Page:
Thursday, September 24, 2020


Political power has never changed hands at the ballot box in Montenegro, a country at the heart of Europe until now.

The new, democratic government will address religious and ethnic divisions, and accelerate the country’s westward course.

This week, the people of Montenegro bore witness to a miracle: the defeat, after 30 unbroken years in office of a corrupt, vote-rigging, Christian- persecuting and minority-baiting government.

In its place a new, democratic coalition is elected, built by and with the intent to heal across religious and ethnic communities, and to construct a country where we can celebrate difference as much as we do our common, Montenegrin identity.

For three decades, the international community gave the president and his communist-turned-democratic socialist party the benefit of the doubt. Montenegro joined NATO, opened accession talks with the EU, and the world’s jet-set brought much-needed investment and development along our breath-taking coast.

But inland, people were suffocating. Perhaps, because our country of some 600,000 citizens is so small and because it has been well-disguised by the president and his family — the international community did only occasionally react to their clientelism, their undermining of the rule of law and rights, and their construction of a one-party state. It took 29 years before Montenegro was downgraded from “new democracy” to “hybrid-authoritarian regime” a fact of life that was already obvious to every Montenegrin, decades before.

In our task that lies ahead, we call on the international community both for understanding and support. Power in our country has never before changed hands through the ballot box. In our new “Montenegrin Spring,” we ask you to set aside much of what you have been told, falsely, about the incoming parties — and to base your approach not on the words of politicians who are now of the past, but on actions by our new government in office.

Much of Montenegro’s outward appearance is a veneer, carefully constructed by the outgoing regime to give the impression of westward progress — in order to deflect attention away from state control and the lack of advancement for the majority of the country within. They have for decades claimed the mantle of a pro-Western party, while branding all and every member of our incoming government coalition as the very opposite.

Last week, we moved decisively to end their erroneous claims. Signing a three-way agreement, we guaranteed not only to maintain Montenegro’s commitment to NATO membership but to deepen our place in the alliance; and we pledged to accelerate reforms that can take our country into the European Union.

We now move, swiftly, to address internal divisions caused by the last government’s smash-and-grab attempt to steal property of the 800-year old Orthodox Church and to which the majority of our citizens adhere and to ensure justice is delivered for Montenegrin Muslim victims of state-sponsored violence in the north of the country before and immediately after the election.

The unconstitutional state law that attempted to legitimize religious property theft and Christian persecution rightly condemned by the United States Commission on International Religious Freedom and by members of the British parliament- will be removed; and anyone found protected by the outgoing regime for pre- and post-election attacks on Muslim communities will face justice.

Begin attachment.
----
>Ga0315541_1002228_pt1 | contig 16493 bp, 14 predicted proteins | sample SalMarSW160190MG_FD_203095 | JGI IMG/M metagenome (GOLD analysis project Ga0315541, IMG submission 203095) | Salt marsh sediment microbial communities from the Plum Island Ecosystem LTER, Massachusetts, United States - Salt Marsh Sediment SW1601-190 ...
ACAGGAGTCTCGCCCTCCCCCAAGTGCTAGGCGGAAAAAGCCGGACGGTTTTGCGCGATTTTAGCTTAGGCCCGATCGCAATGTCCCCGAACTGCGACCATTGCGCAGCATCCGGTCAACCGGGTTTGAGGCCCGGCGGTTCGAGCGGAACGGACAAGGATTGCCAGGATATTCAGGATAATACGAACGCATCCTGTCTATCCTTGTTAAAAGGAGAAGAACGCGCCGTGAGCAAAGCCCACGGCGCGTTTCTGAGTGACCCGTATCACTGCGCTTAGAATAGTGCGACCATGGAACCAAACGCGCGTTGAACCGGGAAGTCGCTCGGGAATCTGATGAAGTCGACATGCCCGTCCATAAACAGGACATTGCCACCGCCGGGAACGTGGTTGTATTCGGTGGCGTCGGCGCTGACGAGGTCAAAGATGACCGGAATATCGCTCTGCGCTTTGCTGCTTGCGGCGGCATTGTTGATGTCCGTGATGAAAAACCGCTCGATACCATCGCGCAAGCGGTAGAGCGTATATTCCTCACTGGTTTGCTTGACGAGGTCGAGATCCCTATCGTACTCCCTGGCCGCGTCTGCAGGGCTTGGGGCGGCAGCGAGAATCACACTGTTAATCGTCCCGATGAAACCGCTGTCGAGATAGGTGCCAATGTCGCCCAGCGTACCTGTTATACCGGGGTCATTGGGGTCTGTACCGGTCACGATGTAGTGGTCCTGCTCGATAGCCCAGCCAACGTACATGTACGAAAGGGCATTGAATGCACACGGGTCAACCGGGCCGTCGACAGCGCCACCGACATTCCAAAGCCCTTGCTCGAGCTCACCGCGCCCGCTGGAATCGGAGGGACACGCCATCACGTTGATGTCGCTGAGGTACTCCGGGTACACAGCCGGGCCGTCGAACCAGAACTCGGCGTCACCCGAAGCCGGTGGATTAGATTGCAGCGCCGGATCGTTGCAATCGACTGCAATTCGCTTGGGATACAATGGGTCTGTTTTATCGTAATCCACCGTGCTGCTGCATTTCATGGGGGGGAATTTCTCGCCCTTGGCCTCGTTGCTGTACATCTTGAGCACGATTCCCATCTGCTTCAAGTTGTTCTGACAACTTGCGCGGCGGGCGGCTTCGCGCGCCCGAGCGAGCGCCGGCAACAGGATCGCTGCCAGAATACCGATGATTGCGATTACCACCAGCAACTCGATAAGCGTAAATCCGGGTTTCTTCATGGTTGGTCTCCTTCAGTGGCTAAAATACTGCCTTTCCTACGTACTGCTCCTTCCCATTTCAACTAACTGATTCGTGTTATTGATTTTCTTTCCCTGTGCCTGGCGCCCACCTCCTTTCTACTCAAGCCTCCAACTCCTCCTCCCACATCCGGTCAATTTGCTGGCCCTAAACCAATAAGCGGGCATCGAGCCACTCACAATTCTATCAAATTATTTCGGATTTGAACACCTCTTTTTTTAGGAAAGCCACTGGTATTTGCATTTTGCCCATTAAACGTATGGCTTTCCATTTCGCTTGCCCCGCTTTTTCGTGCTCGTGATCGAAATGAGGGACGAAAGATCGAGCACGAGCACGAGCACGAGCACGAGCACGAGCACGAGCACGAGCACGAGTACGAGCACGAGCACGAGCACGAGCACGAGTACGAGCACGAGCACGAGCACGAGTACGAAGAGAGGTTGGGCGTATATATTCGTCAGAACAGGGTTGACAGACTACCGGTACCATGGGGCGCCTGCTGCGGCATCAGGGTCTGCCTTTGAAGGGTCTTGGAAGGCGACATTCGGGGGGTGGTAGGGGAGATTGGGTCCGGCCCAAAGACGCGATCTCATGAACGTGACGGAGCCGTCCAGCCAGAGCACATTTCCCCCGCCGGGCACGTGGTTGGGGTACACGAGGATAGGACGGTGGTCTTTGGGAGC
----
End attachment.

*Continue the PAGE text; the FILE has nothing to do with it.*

For those suffering from the economic effects of an economy based on tourism during a global health pandemic, the new government must institute financial support. The outgoing government did absolutely nothing except for claiming, perversely and disgracefully, that Covid had in fact created a labor shortage. With months wasted, and tens of thousands of jobs lost, we will move to swiftly institute a financial package assisting families and small businesses first while we seek to repair relations with neighboring countries which are the source of a large percentage of holidaymakers each year.

Yet, there is much we can only finish to completion in partnership with the international community and in particular the United States, Great Britain and the European Union. The complex task of investigating decades of economic plundering and offshore bank accounts holding the profits of state asset stripping and questionable deal-making by the outgoing elite can only succeed with international support.

So, too, the rule of law and justice systems within Montenegro are weak after decades of clientelism. We must rebuild them, where necessary with international counsel and expertise, to ensure that the law as written is applied with judicial fairness in practice, and that political power is not an impediment to prosecution and crimes committed in public office.

There is so much to do. Our country did not as it is widely believed become a free, open and democratic society some 30 years ago, when everywhere else in Eastern and South Eastern Europe communism collapsed: It became a nation in deep-freeze, trapped under the same, sole ruling party — just with a new name and logo. Montenegro’s “Democracy Generation” are only now coming to office today.

The Montenegro the West has come to know is not the same country Montenegrin citizens have long experienced. It is time for the two to become one: for the outward, westward, open and inviting Montenegro to be the same for those who live there as those who come, each year, to grace our magical shores. It may have arrived at the beginning of autumn, but in Montenegro it is the spring.

• Zdravko Krivokapic is the leader of “For the Future of Montenegro” the largest of the three-way coalition party victors of the Montenegrin General Election. He is prime minister designate.

Copyright © 2023 The Washington Times, LLC.